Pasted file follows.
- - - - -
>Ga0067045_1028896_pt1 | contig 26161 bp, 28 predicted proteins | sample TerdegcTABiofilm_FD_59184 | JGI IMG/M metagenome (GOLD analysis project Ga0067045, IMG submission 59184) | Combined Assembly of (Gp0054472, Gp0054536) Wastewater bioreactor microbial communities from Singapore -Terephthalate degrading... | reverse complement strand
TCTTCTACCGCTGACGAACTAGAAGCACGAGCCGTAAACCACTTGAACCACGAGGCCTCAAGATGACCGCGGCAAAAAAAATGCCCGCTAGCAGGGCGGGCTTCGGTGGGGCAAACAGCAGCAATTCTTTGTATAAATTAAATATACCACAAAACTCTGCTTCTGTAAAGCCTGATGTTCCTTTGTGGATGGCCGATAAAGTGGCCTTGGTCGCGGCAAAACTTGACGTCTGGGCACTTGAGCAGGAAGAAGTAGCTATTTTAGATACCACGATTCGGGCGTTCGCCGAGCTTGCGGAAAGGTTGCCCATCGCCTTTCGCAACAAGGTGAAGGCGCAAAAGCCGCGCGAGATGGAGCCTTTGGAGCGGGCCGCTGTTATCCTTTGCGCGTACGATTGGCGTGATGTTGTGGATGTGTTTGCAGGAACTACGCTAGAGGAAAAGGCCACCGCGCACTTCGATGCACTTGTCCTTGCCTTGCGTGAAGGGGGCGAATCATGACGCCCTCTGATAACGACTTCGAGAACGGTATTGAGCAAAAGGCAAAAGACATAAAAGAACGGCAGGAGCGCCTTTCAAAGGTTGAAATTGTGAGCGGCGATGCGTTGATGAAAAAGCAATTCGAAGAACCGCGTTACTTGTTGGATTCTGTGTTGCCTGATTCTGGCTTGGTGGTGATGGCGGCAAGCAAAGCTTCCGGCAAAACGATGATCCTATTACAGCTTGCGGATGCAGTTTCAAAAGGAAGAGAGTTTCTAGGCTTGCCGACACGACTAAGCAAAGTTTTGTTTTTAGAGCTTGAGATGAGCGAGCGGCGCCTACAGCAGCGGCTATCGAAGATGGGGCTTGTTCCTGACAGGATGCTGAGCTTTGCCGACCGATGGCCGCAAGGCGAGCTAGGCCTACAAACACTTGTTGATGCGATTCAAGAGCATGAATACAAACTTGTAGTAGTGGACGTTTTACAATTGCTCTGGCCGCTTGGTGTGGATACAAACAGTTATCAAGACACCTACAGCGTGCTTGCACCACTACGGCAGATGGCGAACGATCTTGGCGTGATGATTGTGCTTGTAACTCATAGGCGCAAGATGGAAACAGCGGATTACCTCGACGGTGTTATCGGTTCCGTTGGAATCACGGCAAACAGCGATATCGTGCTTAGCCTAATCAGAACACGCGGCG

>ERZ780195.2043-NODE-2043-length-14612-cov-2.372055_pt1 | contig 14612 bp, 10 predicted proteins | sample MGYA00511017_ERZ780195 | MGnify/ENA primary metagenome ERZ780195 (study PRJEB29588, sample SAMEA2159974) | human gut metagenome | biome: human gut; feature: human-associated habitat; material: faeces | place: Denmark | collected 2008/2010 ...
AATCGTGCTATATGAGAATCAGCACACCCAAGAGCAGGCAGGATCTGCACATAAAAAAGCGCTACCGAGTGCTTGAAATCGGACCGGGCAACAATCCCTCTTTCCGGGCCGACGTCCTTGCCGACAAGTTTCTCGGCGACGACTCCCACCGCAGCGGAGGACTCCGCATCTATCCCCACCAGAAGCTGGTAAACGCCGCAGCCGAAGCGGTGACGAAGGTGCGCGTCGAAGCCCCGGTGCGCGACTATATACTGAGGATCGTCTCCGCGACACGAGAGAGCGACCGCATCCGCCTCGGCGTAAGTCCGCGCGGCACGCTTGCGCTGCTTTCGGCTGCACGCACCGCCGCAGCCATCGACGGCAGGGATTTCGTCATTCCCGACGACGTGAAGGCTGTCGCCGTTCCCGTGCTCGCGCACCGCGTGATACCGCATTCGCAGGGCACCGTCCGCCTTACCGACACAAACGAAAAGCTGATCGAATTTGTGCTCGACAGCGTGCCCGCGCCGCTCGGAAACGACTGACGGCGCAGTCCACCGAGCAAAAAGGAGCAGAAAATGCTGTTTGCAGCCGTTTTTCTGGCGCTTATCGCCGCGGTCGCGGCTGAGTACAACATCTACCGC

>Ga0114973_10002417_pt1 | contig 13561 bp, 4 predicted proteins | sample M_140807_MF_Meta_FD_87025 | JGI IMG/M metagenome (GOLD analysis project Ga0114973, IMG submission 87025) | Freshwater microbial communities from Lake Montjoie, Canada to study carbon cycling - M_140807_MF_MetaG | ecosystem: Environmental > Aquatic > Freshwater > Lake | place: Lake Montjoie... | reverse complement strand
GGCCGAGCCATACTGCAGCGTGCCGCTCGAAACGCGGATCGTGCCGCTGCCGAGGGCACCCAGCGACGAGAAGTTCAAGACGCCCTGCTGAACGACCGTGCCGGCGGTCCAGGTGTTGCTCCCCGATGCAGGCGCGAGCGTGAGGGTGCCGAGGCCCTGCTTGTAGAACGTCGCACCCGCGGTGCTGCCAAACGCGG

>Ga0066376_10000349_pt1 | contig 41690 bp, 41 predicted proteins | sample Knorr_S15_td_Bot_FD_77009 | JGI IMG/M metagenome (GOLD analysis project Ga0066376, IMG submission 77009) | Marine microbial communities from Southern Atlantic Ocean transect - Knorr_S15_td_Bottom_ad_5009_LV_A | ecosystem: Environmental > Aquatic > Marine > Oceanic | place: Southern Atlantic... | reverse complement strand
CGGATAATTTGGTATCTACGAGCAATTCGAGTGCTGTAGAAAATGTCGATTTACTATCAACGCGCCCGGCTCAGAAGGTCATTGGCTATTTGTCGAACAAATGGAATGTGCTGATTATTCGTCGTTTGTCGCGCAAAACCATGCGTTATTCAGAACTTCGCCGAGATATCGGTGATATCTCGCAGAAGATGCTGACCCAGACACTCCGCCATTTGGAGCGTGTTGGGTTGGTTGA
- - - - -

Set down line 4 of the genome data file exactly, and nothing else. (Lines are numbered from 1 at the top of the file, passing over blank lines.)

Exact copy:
AATCGTGCTATATGAGAATCAGCACACCCAAGAGCAGGCAGGATCTGCACATAAAAAAGCGCTACCGAGTGCTTGAAATCGGACCGGGCAACAATCCCTCTTTCCGGGCCGACGTCCTTGCCGACAAGTTTCTCGGCGACGACTCCCACCGCAGCGGAGGACTCCGCATCTATCCCCACCAGAAGCTGGTAAACGCCGCAGCCGAAGCGGTGACGAAGGTGCGCGTCGAAGCCCCGGTGCGCGACTATATACTGAGGATCGTCTCCGCGACACGAGAGAGCGACCGCATCCGCCTCGGCGTAAGTCCGCGCGGCACGCTTGCGCTGCTTTCGGCTGCACGCACCGCCGCAGCCATCGACGGCAGGGATTTCGTCATTCCCGACGACGTGAAGGCTGTCGCCGTTCCCGTGCTCGCGCACCGCGTGATACCGCATTCGCAGGGCACCGTCCGCCTTACCGACACAAACGAAAAGCTGATCGAATTTGTGCTCGACAGCGTGCCCGCGCCGCTCGGAAACGACTGACGGCGCAGTCCACCGAGCAAAAAGGAGCAGAAAATGCTGTTTGCAGCCGTTTTTCTGGCGCTTATCGCCGCGGTCGCGGCTGAGTACAACATCTACCGC